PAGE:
Los Angeles cannabis retail dispensaries are new targets for law firms seeking to enforce the Americans with Disabilities Act and California’s Unruh Civil Rights Act. You thought the shutdown of your brick and mortar retail facility due to COVID-19 would provide some reprieve from these lawsuits? Think again — the new target is your website.
While business owners are aware that their brick and mortar locations have to be accessible to persons with disabilities, many are unaware that the access requirements of the Americans with Disabilities Act (“ADA”) and California’s Unruh Civil Rights Act (“Unruh”) (California Civil Code § 51 et seq.) may also apply to a company’s website.
Recent state and federal court decisions have made it clear that a website must contain content which is accessible to individuals who are blind or visually impaired. These decisions usually refer to the standards set forth in the Web Content Accessibility Guidelines (WCAG) 2.0, and focus on whether the website is suitable for screen-readers, uses descriptive links, and is otherwise accessible to persons who are blind or visually impaired. For a deeper look into WCAG 2.0 please refer to https://www.w3.org/TR/WCAG20/
Increase in Lawsuits
There has been an increase in lawsuits brought by individuals alleging that websites which they have visited do not contain content suitable for screen-readers, do not use descriptive links, and are otherwise not accessible to persons who are blind or visually impaired. If your company is named as a defendant in this type of suit, you could be subject to paying statutory damages to the individual bringing the suit, and also having to remediate your website to make it readily accessible. Worse, you may be required to pay the attorney fees and costs of the claimant, (California Civil Code Section 52(a)).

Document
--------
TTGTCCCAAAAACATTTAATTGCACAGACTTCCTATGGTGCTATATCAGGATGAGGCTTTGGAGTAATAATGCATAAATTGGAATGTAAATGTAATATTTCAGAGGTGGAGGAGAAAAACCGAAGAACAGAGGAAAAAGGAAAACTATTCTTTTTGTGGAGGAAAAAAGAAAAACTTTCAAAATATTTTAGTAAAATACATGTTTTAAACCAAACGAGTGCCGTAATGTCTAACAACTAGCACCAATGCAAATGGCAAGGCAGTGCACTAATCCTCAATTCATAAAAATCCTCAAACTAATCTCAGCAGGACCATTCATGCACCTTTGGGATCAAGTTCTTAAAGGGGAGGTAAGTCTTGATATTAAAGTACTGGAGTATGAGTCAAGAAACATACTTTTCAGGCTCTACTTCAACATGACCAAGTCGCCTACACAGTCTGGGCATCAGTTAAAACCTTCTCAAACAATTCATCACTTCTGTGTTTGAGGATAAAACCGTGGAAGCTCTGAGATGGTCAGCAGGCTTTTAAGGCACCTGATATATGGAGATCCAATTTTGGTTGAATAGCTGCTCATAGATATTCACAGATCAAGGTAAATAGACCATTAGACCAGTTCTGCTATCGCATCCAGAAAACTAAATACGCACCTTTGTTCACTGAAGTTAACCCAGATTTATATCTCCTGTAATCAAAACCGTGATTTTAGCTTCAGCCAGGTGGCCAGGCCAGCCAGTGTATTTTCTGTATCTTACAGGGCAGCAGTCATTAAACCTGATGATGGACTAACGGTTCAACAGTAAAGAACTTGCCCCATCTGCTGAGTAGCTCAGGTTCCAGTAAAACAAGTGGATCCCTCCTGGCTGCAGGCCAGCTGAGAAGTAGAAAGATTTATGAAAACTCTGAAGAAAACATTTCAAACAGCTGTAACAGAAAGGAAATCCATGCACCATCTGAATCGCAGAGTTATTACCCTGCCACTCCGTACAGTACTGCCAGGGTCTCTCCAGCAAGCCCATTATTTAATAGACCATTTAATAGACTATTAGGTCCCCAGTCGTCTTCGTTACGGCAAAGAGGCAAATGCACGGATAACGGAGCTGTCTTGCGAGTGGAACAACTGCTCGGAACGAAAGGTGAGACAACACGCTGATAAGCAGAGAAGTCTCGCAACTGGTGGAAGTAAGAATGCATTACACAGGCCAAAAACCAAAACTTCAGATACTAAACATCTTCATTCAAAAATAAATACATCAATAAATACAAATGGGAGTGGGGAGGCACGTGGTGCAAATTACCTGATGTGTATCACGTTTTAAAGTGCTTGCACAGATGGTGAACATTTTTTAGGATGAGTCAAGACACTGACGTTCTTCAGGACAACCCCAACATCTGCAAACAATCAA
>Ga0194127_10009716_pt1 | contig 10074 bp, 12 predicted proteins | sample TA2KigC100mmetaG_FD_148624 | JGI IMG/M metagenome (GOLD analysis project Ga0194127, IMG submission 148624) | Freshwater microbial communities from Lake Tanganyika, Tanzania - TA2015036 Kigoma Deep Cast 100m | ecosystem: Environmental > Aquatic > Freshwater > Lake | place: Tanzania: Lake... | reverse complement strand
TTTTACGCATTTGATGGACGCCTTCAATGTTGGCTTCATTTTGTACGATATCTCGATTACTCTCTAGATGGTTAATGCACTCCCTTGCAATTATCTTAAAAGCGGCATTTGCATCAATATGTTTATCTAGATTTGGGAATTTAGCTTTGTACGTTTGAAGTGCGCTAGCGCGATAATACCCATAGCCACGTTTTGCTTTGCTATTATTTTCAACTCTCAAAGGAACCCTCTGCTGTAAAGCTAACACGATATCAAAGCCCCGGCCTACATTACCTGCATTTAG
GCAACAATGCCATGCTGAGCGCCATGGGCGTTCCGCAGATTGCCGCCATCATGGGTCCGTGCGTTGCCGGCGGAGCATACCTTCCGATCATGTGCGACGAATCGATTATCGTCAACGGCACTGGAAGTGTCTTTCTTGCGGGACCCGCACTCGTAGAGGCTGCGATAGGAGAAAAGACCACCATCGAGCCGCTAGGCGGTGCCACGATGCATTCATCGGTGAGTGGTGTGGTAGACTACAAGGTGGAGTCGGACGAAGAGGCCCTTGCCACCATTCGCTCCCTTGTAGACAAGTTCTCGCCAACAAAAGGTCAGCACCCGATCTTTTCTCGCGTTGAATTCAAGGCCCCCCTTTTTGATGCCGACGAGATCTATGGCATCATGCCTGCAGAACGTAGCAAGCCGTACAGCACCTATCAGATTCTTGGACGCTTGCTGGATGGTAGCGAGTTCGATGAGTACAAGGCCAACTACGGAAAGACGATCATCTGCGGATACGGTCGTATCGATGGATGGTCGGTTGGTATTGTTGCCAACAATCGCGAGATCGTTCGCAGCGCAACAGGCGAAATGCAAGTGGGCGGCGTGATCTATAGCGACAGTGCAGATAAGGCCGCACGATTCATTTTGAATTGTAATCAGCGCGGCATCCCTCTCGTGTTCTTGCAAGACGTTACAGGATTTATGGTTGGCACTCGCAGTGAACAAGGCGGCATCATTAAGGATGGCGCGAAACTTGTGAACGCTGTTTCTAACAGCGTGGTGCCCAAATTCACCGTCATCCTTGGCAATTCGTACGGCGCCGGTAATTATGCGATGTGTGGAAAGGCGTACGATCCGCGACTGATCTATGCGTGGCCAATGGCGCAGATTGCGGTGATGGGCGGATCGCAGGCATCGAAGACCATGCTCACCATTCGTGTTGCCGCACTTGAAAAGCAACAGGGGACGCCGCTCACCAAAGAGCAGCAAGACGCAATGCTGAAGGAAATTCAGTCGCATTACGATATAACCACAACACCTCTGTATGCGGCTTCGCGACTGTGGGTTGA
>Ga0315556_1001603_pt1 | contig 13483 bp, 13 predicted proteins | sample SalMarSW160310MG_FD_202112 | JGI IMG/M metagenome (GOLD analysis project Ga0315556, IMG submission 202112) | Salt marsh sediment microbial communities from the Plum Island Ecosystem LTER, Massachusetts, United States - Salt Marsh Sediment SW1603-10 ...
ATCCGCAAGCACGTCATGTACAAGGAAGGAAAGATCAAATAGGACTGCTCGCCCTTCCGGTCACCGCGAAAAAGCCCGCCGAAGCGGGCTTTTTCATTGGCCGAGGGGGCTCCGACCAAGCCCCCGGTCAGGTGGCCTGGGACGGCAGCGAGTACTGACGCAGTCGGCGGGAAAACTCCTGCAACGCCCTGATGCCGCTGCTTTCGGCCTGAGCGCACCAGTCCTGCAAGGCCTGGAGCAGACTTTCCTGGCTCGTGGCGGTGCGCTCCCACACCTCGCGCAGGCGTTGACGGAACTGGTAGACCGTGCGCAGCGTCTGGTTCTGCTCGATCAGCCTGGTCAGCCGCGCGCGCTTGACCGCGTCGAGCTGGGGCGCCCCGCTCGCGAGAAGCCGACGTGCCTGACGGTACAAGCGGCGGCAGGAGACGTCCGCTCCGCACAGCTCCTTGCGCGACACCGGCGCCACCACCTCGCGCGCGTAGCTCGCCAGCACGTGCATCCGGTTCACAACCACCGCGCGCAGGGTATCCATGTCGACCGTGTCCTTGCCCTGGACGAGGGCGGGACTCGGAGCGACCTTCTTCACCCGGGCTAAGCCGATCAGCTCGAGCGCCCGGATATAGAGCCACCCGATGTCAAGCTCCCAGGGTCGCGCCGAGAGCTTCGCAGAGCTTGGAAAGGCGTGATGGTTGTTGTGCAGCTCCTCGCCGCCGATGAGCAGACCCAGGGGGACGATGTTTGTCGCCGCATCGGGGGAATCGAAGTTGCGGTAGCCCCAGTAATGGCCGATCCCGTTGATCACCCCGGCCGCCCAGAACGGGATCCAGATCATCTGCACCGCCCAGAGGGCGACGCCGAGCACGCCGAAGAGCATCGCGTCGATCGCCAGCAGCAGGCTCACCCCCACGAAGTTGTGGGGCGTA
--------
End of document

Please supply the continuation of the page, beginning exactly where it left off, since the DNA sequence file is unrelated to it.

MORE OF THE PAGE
If your company’s website does not comply with the WCAG 2.0 standards, you could be targeted.
Talk to Your Web-Developer
To ensure your company’s website is legally compliant, we suggest you contact a service provider with experience in this area as soon as possible. We have a list of suitable service providers if you do not already use one. Your current web-developer is probably the best starting point to ask these questions:
Many web-developers implement basic accessibility features on standard websites. But these basic accessibility features may not meet the standards of WCAG 2.0. A more substantial overhaul is costly, but may not be out of reach. Ask your web-developer and discuss a plan to bring your website into compliance.
If you identify areas of non-compliance, we recommend immediate remediation of the offending issues. Fixing the issues quickly has some significant benefits and provides defenses in a related lawsuit:
Review Your Agreements
You may have agreements and/or insurance policies which should be reviewed in the face of an ADA lawsuit. Among the documents to review are your insurance policies and web-developer/website hosting service agreements.
Your insurance policy may provide coverage for the claims asserted in an ADA lawsuit, even if such a lawsuit is based upon your website. Your web-developer or web-hosting platform may have agreed to indemnify you, or cover your liability, in the event of a website compliance issue.
Please contact us for a review of these agreements and to determine the extent of your rights if faced with an ADA lawsuit.
By GianDominic Vitiello, August 20, 2020